Woman on a tablet reading about the benefits of a roth ira conversion.

What you need to know about Roth IRA conversions

Learn the facts from benefits to taxes with this FAQ on Roth IRA conversions.

What is a Roth conversion?

A Roth IRA conversion is a taxable movement of funds from a traditional, Simplified Employee Pension (SEP) or SIMPLE IRA to a Roth IRA. You may also be able to roll over distributions from qualified retirement plans such as 401k, 403(b), 457(b) and profit-sharing accounts into a Roth IRA. Because the Roth IRA has a different structure from the other account types, the benefits to you will be different.

In addition, if you like the idea of investing in Roth IRAs with the tax free withdrawals but find that you and/or your spouse make too much money to contribute, there could be another answer. A Roth conversion strategy may provide an option to enjoy the long-term tax benefits of a Roth IRA. Here's how it works:

  1. Make a non-deductible contribution to a Traditional IRA. You don't get a tax deduction for doing so, but there's no income limit either.
  2. Then convert the Traditional IRA to a Roth IRA. There's no income ceiling for a Roth conversion, but you do have to pay taxes on any gains for the year you make the conversion.

It helps to be aware that if you have made both non-deductible and tax-deductible IRA contributions, the Pro-Rata Rule requires all IRAs to be treated as one, including traditional, SEP and SIMPLE IRAs. Under these circumstances, it is not possible to convert after-tax (non-deductible) contributions without income tax consequences. Consult with your tax, legal and investment professionals before making investment decisions.

That's it. Enjoy your new Roth IRA. Your money will now be growing tax-free and you'll pay no income tax when you make qualified withdraws. Visit the IRS website or talk to your tax advisor for more information.

Who is eligible to convert to a Roth IRA?

Anyone with a traditional IRA is eligible, regardless of their tax filing status or income. In past years, there were many restrictions on Roth IRA conversion, but most of those were eliminated beginning on January 1, 2010. Tax filing status and income limits no longer apply to conversion, although they still apply to non-conversion Roth IRA contributions.

I have a SIMPLE IRA. What do I need to know?

You must wait two years between the date of your initial contribution and the time you convert to a Roth IRA. If you don't wait, you will have to pay a 25% tax penalty.

Can I convert an inherited IRA or qualified retirement plan into a Roth IRA?

If you inherited a traditional, SEP or SIMPLE IRA account from your spouse, then you may convert it to a Roth IRA. However, both spouse and non-spouse beneficiaries can convert inherited qualified retirement plan (QRP) accounts, like a 401k, directly to Roth IRA accounts.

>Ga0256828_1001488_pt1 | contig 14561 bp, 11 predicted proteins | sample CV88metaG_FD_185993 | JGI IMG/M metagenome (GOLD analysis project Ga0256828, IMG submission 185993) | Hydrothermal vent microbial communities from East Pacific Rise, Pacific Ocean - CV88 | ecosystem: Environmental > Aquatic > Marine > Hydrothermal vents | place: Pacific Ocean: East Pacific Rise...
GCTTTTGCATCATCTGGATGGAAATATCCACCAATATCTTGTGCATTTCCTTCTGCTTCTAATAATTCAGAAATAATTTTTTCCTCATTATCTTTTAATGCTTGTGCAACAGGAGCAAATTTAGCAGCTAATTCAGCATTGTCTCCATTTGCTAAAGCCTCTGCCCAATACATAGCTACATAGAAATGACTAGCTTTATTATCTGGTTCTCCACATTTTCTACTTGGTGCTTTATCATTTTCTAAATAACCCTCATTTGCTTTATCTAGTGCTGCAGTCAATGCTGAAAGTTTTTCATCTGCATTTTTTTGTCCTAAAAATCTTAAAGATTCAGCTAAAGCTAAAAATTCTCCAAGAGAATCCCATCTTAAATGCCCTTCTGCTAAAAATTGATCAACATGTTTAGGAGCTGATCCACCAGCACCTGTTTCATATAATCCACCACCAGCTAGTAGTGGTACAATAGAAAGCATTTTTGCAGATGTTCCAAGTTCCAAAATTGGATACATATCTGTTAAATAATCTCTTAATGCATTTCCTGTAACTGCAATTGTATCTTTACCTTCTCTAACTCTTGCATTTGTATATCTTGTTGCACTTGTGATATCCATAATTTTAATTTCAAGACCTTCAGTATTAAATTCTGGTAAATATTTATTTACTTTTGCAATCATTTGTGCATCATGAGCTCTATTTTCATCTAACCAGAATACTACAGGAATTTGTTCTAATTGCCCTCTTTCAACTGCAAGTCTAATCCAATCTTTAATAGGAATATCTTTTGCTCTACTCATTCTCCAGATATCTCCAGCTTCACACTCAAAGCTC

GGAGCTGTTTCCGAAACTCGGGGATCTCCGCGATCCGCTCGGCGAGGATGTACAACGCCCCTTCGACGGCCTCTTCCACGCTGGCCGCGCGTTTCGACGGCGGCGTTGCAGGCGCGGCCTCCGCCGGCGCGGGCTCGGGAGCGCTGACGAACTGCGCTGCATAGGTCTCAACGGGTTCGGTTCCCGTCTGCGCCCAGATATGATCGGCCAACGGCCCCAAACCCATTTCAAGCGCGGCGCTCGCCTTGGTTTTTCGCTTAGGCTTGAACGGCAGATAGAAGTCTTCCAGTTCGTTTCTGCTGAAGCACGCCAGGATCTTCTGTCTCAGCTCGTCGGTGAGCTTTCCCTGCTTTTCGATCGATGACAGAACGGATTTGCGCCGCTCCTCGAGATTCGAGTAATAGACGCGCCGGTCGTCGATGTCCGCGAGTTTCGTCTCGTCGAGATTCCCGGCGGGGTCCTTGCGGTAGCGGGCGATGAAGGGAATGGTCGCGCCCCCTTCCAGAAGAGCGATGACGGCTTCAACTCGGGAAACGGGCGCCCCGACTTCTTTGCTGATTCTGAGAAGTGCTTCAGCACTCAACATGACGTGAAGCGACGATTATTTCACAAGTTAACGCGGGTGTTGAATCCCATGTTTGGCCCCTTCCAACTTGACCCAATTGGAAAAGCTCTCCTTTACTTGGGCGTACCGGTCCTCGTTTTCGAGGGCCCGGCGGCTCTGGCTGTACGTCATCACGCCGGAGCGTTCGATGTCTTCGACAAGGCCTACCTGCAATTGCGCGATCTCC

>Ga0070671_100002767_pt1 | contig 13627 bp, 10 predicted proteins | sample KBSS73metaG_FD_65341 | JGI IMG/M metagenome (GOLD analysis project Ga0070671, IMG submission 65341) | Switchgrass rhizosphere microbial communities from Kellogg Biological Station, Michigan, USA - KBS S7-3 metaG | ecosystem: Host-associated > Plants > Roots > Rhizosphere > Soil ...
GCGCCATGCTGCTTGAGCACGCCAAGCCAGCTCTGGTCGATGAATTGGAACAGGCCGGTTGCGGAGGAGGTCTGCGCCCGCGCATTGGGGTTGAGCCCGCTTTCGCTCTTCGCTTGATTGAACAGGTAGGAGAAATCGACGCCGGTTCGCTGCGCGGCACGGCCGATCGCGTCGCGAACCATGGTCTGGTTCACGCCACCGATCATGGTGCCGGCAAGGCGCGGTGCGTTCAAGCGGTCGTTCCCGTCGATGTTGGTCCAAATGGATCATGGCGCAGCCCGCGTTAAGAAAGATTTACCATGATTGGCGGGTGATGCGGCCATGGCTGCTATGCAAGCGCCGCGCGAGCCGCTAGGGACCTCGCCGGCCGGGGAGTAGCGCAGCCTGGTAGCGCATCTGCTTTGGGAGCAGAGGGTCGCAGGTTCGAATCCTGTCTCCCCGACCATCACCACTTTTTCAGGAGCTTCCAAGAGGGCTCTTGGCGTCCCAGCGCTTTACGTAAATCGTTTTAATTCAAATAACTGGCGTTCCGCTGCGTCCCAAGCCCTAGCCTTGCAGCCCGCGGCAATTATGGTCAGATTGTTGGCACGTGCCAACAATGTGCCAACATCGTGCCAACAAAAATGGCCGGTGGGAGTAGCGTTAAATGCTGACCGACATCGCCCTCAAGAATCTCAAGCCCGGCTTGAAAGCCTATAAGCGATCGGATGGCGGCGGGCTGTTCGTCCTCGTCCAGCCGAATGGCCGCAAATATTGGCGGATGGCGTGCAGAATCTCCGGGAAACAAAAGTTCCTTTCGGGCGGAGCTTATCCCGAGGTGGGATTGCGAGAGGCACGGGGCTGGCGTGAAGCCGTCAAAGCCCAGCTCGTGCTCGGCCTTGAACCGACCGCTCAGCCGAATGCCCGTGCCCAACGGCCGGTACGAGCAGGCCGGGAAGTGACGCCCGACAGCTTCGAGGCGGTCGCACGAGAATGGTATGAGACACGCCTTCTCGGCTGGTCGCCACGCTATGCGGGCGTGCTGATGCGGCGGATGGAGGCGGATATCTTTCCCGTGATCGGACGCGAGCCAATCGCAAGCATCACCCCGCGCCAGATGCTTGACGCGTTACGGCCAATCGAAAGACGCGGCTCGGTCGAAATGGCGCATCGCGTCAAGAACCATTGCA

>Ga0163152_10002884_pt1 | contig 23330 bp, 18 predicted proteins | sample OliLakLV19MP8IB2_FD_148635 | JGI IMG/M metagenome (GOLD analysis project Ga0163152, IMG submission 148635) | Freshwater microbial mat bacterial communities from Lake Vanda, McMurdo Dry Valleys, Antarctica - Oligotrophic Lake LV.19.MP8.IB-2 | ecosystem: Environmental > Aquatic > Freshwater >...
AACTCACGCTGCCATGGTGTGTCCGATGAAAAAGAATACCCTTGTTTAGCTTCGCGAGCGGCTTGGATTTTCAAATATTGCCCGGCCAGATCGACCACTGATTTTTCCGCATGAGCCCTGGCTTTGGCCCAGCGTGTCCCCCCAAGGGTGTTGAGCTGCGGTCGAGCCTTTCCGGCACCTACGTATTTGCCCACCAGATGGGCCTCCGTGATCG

What are the withdrawal benefits of a Roth IRA?

After you have held your Roth IRA for at least five years, and after you reach age 59 1/2, any distributions you take are tax-free. Unlike a traditional IRA, you do not have to take an annual minimum distribution at age 73.

What are some tax benefits of a Roth IRA?

With a Roth IRA, you make your contribution with after-tax dollars. That means you don't pay taxes on the distributions you take in retirement. If tax rates in the future are higher than rates today, you'll save money. Even if tax rates are the same, you won't have to deal with paying taxes on the distributions when you are retired. Furthermore, if you take a withdrawal after you have held your Roth IRA for at least five years, and after you reach age 59 1/2, you will not pay taxes on any earnings.

What are some estate-planning benefits of a Roth IRA?

As long as you own your Roth IRA for at least five years before your death, your beneficiaries will not have to pay tax on qualified distributions they receive from your Roth IRA when they inherit it. And because you don't have to take any minimum withdrawals from a Roth IRA, your money can continue to earn investment returns for longer, so you may have more money to pass on to the people you care about.

Will I owe any tax when I make the conversion?

If you received a tax deduction when you made your retirement plan contribution, you'll have to pay taxes when you convert to a Roth IRA. You can find the exact amount owed by using IRS Form 8606. The taxable amount of your conversion will be treated as ordinary income. Depending on where you live, you may owe state taxes, too; check with your tax advisor or the tax agency in your state. Also keep in mind that distributions of conversion amounts within the five-year period following the conversion generally will be subject to the 10% penalty tax if under age 59 1/2.